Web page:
How The Koobface Worm Gang Makes MoneyHow The Koobface Worm Gang Makes Money
Trend Micro report looks at the true motivation behind the widespread malware-laden botnet
December 22, 2009
Chances are you know someone who has been hit by Koobface, one of the first successful social networking worms. But there are many faces to Koobface, and many ways its authors make money from it.
New research from Trend Micro details how Koobface's creators monetize the worm through scareware or fake antivirus, click fraud, information-stealing malware, and online dating services. "Unlike in the past when we always thought of malware as one piece of malware, like Melissa or Lovebug, in today's world Koobface is an ongoing criminal enterprise using hundreds and thousands of pieces of code," says David Perry, global director of education for Trend Micro. "That makes it more difficult to describe to the public at large. It's not just one file."
And the Koobface gang uses multiple channels for generating revenue with its malware, which when it infects a machine turns it into one of its bots. "Koobface has been a fantastically successful attack on social networking," Perry says. And its criminal model represents the type of "evil corporation" that runs today's successful malware operations, he says.
While some botnets do their work by downloading other malware, Koobface is the revenue-generating malware for the Koobface botnet gang, according to the report (PDF).
The group is affiliated with five different fake antivirus groups, including Safety Center and Security Tool. Fake antivirus creators have been pushing their phony software via botnets recently using pay-per-install tactics. The fake antivirus software typically is installed on the victim's machine via Koobfaces's pp.12.exe module, which acts as a fake AV downloader.
Click fraud, in which the bad guys basically hijack search results as a way to artificially increase traffic to earn ad revenue, is another way Koobface pays for its creators. The search hijacker basically intercepts a user's request for a URL and redirects the user to a page that registers the click fraud.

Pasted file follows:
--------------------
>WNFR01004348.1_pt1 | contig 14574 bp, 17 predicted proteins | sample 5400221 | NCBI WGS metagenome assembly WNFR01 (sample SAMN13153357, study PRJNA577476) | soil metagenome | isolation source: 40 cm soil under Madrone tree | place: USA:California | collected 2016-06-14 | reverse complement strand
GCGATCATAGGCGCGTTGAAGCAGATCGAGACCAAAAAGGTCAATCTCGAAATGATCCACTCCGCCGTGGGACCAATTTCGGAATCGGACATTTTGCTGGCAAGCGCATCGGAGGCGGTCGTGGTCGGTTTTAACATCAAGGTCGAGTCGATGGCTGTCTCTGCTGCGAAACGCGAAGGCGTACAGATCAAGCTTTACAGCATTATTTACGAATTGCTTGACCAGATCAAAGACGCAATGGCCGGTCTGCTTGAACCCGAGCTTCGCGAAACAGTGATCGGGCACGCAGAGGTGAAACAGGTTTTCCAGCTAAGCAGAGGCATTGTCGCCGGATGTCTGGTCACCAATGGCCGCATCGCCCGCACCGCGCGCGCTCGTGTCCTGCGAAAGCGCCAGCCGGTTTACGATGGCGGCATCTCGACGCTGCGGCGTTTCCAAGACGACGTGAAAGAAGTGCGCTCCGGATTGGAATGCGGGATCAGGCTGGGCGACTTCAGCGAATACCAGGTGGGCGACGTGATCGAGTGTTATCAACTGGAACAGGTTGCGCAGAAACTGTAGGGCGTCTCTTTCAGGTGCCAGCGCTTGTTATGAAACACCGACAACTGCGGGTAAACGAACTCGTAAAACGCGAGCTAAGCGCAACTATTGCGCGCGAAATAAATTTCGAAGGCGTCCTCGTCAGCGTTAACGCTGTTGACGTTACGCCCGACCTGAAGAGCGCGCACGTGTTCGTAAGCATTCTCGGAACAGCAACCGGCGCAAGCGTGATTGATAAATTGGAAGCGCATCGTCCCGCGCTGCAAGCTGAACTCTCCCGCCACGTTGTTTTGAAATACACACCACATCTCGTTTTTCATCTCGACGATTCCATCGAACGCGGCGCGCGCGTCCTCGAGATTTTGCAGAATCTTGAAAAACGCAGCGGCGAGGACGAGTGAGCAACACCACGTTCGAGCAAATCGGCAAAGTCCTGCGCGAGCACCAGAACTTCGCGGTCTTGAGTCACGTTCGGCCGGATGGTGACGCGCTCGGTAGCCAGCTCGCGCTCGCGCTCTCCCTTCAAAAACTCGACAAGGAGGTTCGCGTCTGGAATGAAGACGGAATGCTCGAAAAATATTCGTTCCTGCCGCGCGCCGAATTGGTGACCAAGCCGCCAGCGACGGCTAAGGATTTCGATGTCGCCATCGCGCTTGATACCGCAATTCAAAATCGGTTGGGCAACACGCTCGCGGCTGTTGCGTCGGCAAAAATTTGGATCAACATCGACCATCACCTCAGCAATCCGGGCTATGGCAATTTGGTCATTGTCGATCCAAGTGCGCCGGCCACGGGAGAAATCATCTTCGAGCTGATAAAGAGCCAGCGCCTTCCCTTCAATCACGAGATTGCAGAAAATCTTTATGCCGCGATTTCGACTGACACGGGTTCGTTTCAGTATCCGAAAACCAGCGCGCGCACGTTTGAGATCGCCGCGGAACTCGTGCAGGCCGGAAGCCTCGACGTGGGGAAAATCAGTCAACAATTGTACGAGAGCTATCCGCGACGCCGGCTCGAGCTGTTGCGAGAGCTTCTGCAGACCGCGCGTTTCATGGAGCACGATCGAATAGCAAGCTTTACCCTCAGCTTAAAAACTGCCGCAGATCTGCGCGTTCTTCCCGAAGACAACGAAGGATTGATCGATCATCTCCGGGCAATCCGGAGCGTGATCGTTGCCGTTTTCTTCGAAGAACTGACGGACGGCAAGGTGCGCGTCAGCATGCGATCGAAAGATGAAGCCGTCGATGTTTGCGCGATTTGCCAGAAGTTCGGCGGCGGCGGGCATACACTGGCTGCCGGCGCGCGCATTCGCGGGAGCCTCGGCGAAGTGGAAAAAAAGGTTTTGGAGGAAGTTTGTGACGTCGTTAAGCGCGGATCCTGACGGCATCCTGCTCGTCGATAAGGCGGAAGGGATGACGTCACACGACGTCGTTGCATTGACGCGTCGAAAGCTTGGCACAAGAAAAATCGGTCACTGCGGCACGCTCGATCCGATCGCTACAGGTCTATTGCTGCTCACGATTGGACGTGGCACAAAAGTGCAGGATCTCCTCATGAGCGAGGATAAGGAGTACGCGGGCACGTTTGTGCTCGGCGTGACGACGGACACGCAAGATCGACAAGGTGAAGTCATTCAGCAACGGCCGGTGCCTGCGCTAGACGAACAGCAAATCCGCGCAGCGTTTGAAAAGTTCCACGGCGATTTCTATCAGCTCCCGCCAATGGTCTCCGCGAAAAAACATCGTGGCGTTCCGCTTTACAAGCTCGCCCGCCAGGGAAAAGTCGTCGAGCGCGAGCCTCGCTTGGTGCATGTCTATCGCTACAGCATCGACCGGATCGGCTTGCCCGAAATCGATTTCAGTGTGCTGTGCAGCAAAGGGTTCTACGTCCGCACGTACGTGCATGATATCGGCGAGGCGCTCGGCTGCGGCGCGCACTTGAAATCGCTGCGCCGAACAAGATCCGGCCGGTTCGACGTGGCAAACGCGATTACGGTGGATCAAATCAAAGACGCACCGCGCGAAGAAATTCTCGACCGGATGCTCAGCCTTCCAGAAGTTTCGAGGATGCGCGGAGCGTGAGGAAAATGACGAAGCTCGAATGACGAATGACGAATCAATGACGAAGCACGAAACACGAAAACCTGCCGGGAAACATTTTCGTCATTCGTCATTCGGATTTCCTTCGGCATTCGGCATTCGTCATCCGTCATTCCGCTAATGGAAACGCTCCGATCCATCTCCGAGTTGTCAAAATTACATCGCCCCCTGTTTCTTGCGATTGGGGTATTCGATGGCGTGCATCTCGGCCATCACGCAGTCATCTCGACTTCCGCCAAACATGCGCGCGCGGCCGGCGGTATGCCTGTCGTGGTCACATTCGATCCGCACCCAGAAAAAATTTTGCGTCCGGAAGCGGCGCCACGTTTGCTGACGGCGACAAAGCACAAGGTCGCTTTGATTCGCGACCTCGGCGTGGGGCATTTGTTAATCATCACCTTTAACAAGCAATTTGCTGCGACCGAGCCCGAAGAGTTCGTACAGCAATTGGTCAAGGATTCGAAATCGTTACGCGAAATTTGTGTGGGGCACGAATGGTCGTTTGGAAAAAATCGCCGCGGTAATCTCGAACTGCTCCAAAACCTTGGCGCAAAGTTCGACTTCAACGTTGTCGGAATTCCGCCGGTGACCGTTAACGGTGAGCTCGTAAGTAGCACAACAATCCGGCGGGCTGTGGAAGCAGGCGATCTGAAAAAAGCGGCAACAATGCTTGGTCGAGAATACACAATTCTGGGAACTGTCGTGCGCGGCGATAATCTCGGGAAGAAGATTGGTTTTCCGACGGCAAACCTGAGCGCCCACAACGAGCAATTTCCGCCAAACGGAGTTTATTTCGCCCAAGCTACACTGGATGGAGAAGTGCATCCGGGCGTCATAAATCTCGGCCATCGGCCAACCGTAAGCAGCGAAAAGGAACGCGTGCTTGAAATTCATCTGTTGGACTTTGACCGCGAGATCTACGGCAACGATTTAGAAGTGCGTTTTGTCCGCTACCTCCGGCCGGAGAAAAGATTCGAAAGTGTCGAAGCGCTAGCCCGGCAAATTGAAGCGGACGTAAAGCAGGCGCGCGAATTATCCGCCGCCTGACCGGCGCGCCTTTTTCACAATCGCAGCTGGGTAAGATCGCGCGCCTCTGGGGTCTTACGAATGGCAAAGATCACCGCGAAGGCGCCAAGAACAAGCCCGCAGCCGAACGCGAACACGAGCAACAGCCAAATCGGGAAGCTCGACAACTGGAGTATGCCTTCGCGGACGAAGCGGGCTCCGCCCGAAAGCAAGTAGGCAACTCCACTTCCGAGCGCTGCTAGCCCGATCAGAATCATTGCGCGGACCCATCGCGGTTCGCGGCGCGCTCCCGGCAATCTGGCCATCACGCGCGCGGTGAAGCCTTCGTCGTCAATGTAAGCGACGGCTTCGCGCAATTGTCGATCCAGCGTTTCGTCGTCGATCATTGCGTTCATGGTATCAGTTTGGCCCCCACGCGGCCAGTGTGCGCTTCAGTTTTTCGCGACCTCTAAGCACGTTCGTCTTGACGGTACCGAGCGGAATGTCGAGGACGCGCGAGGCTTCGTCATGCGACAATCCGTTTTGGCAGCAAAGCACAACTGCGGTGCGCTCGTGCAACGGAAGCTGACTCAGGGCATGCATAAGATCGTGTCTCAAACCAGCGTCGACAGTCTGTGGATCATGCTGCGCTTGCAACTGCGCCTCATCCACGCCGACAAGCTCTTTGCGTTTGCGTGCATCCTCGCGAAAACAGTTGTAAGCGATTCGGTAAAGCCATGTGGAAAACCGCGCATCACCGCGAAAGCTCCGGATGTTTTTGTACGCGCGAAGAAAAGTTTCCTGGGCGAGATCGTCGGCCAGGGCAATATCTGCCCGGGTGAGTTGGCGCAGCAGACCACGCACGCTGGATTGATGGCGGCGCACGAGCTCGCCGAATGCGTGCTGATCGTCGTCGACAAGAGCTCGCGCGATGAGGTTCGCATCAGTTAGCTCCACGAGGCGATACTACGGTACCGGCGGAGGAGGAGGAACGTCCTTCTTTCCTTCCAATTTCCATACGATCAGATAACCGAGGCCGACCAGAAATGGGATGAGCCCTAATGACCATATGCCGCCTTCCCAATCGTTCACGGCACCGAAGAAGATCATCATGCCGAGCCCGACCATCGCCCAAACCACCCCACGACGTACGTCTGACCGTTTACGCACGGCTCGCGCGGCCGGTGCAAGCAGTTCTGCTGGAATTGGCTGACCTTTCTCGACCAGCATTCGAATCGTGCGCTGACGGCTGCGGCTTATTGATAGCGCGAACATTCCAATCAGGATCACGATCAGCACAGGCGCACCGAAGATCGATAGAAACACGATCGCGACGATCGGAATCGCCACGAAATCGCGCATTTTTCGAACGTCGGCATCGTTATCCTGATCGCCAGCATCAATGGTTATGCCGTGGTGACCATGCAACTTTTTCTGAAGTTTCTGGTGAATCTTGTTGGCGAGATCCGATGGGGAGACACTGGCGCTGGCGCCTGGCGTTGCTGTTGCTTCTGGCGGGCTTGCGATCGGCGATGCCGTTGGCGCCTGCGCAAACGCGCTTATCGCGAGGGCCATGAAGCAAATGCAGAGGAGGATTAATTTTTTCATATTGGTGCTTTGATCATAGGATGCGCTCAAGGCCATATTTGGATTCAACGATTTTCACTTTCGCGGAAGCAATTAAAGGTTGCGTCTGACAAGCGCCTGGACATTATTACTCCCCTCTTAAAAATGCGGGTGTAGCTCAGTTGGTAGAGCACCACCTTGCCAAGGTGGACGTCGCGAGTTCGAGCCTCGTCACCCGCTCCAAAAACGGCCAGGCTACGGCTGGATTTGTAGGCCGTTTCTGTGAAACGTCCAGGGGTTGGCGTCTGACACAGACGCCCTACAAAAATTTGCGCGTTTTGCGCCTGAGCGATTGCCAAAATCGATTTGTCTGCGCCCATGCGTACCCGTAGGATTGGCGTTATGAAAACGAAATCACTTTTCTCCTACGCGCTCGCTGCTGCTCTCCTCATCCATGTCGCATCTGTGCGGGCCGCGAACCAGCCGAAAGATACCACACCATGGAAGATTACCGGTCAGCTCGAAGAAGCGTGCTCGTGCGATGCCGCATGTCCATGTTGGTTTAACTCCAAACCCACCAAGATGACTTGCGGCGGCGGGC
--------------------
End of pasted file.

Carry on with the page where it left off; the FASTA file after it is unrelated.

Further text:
Koobface also installs a variant of the Ldpinch information-stealing Trojan that steals user credentials and then either resells them or uses them to hack Websites. "In turn, compromised sites can be rented out or used by the cybercriminals behind KOOBFACE to host phishing sites or malicious scripts," says the Trend Micro report.
The notorious AdultFriendFinder online dating site is also a Koobface vehicle for money-making. When users click on Flash animations of chat windows, they get infected with Koobface: "It seems that AdultFriendFinder is also back to its old ways, serving unsolicited adult-oriented ads using malicious software. In December 2007, AdultFriendFinder has agreed with the Federal Trade Commission (FTC)'s mandate, which barred it from displaying sexually explicit online ads," says the Trend Micro report. "However, as can be gleaned from our research, the site has revived its former practice."
Trend's Perry says he wasn't surprised by the inner workings of the Koobface gang. "This is exactly what we were expecting to see," he says. "The reason we came up with this [research] is that we get the question all the time of, 'What is this doing?' This indicates that Koobface does not just do one thing," he says. "They are using social networking to plant malware and Trojan downloaders on millions of PCs. They then use those to create an enormous botnet, and take portions of that botnet and sell or lease it to other criminals."
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